Story and infographics by Junanto Xu
Have you travelled to Bali and was impressed by its spectacular landscape, stunning beaches, exotic culture, lush rice terraces and magnificent volcanic slope of Mount Agung?
But did you know that despite Bali’s fame as an exotic tropical getaway, the island is slowly losing its magic?
With so many tourists flocking here, Bali is under a major threat of losing its authenticity. Green paddy fields here are turning into luxurious villas and hotels, culture is seen as a money-making resource and nature is heavily polluted due to excessive use of resources (such as water).
Also read: Best of Bali: 77 Extraordinary things to do that will make you more of an expert than your tour guide
What’s even more disheartening is the fact that locals don’t even have a voice in deciding its own island development and destiny.
Are we as tourists destroying this once-dreamy travel destination?
To reduce the negative impact of tourism, some local communities are starting to develop more sustainable systems to protect the environment and their culture, and ecotourism is one of the ways in which this can be done.
Keen to know how you can contribute in Bali? Here’s 9 ecovillages that are making a difference on the island!
1. The exotic glamping experience – Baliwoso Educamp
If you’re a passionate camper looking for a heartwarming and meaningful authentic experience in Bali, Baliwoso is the perfect place for you.
Hidden in Pengotan village, Baliwoso is where travellers can glamp (otherwise known as ‘glamorous camping’) while experiencing the authentic Bali culture.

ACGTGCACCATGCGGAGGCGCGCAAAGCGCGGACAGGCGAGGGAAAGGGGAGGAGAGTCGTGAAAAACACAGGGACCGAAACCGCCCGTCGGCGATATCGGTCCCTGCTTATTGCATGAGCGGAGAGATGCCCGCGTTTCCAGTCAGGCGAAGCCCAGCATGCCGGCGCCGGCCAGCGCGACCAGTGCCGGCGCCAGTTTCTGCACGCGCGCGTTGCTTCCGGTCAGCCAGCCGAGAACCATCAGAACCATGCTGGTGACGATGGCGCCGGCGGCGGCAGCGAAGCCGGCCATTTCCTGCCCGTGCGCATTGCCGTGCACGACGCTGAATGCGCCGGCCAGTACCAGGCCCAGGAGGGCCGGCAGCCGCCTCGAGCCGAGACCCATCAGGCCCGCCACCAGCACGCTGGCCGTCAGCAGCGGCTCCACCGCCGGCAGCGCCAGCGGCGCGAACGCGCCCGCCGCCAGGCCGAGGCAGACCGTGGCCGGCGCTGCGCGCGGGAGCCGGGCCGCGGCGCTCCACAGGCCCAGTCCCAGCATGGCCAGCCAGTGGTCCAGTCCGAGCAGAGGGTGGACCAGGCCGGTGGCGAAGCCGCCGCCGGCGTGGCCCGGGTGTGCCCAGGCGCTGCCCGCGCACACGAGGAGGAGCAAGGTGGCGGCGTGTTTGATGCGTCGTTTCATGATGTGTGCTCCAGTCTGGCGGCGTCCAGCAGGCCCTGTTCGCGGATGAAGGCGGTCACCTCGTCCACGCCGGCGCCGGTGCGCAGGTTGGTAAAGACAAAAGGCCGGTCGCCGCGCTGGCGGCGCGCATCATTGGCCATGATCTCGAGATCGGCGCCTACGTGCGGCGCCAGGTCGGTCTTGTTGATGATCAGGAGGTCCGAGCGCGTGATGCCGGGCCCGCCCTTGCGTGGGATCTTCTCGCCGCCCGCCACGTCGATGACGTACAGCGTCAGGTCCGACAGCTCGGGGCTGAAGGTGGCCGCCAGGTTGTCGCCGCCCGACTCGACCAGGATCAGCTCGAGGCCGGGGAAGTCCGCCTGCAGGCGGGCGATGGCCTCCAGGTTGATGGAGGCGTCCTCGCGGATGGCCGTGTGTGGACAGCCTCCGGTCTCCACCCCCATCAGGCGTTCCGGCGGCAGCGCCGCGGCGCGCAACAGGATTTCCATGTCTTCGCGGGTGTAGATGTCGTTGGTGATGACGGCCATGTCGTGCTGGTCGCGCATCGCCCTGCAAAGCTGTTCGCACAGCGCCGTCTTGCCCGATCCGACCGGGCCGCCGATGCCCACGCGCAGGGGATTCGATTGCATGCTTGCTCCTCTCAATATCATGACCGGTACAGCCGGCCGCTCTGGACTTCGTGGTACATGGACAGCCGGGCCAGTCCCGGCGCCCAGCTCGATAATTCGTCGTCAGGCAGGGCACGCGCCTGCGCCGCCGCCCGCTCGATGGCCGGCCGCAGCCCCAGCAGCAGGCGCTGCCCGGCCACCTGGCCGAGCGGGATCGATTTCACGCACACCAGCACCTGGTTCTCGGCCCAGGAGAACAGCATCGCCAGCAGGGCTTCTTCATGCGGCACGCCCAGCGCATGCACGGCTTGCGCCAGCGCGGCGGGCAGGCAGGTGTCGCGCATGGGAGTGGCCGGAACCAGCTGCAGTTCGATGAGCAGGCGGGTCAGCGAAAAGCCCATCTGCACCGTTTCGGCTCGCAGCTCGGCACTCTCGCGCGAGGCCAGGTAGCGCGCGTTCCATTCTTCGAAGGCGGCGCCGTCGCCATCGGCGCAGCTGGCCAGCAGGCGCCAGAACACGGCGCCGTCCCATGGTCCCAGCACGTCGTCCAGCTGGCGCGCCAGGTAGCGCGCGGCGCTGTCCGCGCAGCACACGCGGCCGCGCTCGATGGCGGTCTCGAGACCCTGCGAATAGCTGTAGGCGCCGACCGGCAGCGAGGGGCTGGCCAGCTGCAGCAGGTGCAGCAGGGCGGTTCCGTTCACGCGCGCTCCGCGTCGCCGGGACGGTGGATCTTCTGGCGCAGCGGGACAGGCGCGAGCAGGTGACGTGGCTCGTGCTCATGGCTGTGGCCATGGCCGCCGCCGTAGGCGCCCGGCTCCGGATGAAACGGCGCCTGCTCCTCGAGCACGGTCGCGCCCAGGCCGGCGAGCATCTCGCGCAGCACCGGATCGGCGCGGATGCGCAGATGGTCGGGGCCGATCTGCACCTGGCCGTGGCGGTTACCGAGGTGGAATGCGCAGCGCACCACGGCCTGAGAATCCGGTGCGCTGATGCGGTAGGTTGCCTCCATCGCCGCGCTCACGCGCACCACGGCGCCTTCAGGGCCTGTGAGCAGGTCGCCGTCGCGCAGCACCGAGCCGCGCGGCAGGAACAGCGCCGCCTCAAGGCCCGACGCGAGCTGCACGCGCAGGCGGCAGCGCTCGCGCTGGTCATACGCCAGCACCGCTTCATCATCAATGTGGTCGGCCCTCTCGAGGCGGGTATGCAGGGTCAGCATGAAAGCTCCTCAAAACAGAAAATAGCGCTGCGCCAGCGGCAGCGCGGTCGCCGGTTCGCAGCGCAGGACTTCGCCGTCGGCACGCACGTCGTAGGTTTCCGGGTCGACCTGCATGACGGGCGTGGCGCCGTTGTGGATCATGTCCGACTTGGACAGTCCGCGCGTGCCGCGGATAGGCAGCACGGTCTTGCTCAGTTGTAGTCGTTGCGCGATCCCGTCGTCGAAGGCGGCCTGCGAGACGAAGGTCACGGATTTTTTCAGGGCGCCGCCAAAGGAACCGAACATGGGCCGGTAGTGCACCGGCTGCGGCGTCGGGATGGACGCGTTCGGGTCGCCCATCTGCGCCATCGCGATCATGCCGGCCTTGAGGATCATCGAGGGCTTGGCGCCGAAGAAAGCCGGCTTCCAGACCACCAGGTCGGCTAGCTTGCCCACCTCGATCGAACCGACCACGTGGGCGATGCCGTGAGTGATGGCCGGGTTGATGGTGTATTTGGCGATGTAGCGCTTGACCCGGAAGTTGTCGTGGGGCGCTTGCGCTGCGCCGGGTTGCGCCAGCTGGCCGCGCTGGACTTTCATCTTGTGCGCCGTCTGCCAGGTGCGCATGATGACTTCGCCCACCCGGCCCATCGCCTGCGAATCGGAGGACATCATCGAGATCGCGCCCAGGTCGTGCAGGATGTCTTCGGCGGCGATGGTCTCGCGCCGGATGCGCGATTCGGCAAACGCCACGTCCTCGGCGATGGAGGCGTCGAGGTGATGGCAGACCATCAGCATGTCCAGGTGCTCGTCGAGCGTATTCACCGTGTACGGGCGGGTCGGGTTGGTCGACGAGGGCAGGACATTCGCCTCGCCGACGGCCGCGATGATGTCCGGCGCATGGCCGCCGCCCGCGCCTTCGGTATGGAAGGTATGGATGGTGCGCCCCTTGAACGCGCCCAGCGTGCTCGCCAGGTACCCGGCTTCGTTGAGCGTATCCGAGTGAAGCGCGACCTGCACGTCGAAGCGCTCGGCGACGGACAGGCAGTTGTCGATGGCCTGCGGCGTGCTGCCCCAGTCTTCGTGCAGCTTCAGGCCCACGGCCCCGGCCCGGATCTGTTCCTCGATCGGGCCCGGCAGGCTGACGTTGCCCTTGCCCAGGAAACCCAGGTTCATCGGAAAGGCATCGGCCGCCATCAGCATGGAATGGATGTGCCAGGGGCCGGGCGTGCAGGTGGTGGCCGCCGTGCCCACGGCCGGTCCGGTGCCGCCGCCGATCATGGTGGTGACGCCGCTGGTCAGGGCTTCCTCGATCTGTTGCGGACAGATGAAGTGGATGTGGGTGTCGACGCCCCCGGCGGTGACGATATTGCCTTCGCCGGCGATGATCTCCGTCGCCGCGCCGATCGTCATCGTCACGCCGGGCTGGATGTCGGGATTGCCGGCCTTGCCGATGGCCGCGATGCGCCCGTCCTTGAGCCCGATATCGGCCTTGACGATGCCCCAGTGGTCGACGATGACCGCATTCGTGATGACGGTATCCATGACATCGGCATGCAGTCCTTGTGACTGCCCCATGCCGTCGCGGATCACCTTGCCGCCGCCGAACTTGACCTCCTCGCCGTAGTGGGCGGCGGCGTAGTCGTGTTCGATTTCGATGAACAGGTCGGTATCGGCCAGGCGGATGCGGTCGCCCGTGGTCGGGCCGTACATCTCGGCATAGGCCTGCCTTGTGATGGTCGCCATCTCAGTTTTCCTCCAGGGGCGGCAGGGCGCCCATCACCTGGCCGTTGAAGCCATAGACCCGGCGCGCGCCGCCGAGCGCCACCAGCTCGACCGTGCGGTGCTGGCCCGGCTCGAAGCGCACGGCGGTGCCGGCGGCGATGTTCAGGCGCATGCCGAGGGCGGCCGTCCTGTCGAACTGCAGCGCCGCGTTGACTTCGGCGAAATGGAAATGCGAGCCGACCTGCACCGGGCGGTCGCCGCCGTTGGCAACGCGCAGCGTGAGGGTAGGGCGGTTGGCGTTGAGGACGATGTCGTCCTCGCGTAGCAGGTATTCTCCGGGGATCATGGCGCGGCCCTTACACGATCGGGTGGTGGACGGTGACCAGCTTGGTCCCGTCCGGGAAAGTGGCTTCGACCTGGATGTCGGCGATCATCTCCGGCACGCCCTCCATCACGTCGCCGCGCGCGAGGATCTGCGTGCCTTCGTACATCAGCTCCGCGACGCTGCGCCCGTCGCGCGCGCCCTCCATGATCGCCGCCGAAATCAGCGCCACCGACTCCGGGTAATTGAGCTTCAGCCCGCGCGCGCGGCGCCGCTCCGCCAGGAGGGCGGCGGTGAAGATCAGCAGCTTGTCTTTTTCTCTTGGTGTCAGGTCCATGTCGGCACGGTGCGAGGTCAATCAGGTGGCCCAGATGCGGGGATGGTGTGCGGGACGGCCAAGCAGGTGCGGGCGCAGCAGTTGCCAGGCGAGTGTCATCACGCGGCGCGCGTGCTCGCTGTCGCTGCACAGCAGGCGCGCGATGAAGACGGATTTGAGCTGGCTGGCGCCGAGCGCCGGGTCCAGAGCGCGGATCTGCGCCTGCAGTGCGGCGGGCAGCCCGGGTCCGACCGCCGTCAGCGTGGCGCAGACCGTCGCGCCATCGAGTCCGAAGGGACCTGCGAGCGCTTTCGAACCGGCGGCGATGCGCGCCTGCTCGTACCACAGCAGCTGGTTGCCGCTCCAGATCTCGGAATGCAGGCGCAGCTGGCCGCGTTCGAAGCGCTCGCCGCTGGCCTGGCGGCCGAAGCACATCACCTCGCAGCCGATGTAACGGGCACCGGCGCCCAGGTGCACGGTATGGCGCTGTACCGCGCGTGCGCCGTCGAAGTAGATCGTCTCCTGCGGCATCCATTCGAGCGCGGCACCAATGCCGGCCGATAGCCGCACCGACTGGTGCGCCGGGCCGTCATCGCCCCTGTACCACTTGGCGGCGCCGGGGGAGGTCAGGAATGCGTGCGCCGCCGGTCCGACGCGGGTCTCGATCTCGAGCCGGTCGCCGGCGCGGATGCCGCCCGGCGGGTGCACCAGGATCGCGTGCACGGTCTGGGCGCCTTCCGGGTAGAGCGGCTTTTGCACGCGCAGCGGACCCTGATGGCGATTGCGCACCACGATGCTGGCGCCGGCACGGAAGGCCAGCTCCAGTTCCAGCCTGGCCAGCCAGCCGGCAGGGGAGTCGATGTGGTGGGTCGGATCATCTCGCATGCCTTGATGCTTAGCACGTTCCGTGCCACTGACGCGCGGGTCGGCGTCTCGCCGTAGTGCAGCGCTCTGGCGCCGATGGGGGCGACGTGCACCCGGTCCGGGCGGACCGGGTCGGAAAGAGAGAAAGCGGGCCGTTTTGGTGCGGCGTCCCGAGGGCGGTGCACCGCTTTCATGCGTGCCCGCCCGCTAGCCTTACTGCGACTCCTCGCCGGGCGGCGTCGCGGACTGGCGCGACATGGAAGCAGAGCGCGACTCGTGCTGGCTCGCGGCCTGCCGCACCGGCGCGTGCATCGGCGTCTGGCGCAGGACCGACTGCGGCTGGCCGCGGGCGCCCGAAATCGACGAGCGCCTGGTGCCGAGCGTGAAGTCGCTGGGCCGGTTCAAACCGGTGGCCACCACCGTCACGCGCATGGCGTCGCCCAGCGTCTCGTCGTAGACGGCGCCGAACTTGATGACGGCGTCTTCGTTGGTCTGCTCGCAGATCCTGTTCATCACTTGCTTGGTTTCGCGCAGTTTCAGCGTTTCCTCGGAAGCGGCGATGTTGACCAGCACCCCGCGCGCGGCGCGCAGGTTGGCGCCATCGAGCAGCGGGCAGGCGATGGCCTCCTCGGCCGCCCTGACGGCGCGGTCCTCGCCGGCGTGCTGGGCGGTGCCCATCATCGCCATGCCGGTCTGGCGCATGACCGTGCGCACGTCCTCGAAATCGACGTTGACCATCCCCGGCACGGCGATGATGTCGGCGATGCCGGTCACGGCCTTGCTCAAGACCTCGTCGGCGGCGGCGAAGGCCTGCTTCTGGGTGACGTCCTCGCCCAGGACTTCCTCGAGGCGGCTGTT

From adrenaline-pumping adventures such as river tubing and forest trekking, to genuine cultural experiences such as learning Balinese dance and playing the traditional musical instrument gamelan, there’s something for everyone.
In every activity, you’ll get to interact with the locals, and they will tell you all about how they conserve their natural resources.
And don’t miss the annual Lobong Picnic, one of the largest events at Baliwoso. You will get to enjoy endless entertainment organised by the local villagers, such as games, competitions, traditional dances and even unique food stalls!
Lounge around on comfy beanbags with food, drinks and live music, and simply mingle and chat with the friendly locals!
In fact, they will make you feel so welcome, you will feel like you are part of the community! Isn’t that simply the best way to encourage travellers to help conserve their natural environment and culture too?2. The home of the indigenous Balinese – Tenganan Pegringsingan
Located 55 kilometers from the heart of Bali, Tenganan Pegringsingan is one of the oldest villages on the island where the indigenous Balinese (also known as the Bali Aga) reside.
Here, you can encounter and experience the authentic Balinese culture, which has vanished in most other local villages.
A famous folklore of Tenganan Pegringsingan dates back to the 14th Century. At that time, a king had lost his favorite horse and ordered all of his subordinates to find it. The horse was eventually found lifeless by the king’s advisor, Ki Patih Tunjung Biru.
To reward Tunjung Biru, the king promised him a land as far as anyone could smell the carrion of the horse. The quick-witted Tunjung Biru cut the carrion into pieces and scattered them as far as he could, so he could receive a large area of land. And that land is now known as the Tenganan Pegringsingan.
Now, Tenganan Pegringsingan still remains authentic and is very eager to introduce its culture to travellers. But besides being an ancient village, Tenganan Pegringsingan is also a classic example of an eco-village.
The villagers understand the importance of preserving their local agricultural industry, and its leaders have been ensuring that the influx of tourists doesn’t have negative impacts on the villages’ culture and lifestyle. This, of course, is a very impressive practice because if tourism stops generating sufficient income for the villagers, they would still be able to depend on their own agriculture for survival.
Unfortunately, tourism has brought some negative impacts. According to a few visitors, some residents (especially the art vendors) have started to become more mercenary towards tourists, such as when visitors didn’t purchase any merchandise, they were treated unpleasantly.
Want to learn more about this village before visiting? Check out this video: